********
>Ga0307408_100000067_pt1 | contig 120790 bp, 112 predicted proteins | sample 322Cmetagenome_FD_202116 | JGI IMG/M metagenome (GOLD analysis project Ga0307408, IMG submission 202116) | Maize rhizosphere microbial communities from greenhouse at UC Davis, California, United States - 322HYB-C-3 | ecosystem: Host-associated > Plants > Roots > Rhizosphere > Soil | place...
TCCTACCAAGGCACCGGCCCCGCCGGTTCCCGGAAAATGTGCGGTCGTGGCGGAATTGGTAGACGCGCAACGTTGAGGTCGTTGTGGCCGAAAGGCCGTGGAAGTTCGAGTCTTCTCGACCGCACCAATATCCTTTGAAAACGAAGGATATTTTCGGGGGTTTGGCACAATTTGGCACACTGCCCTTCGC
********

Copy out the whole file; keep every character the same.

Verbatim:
>Ga0307408_100000067_pt1 | contig 120790 bp, 112 predicted proteins | sample 322Cmetagenome_FD_202116 | JGI IMG/M metagenome (GOLD analysis project Ga0307408, IMG submission 202116) | Maize rhizosphere microbial communities from greenhouse at UC Davis, California, United States - 322HYB-C-3 | ecosystem: Host-associated > Plants > Roots > Rhizosphere > Soil | place...
TCCTACCAAGGCACCGGCCCCGCCGGTTCCCGGAAAATGTGCGGTCGTGGCGGAATTGGTAGACGCGCAACGTTGAGGTCGTTGTGGCCGAAAGGCCGTGGAAGTTCGAGTCTTCTCGACCGCACCAATATCCTTTGAAAACGAAGGATATTTTCGGGGGTTTGGCACAATTTGGCACACTGCCCTTCGC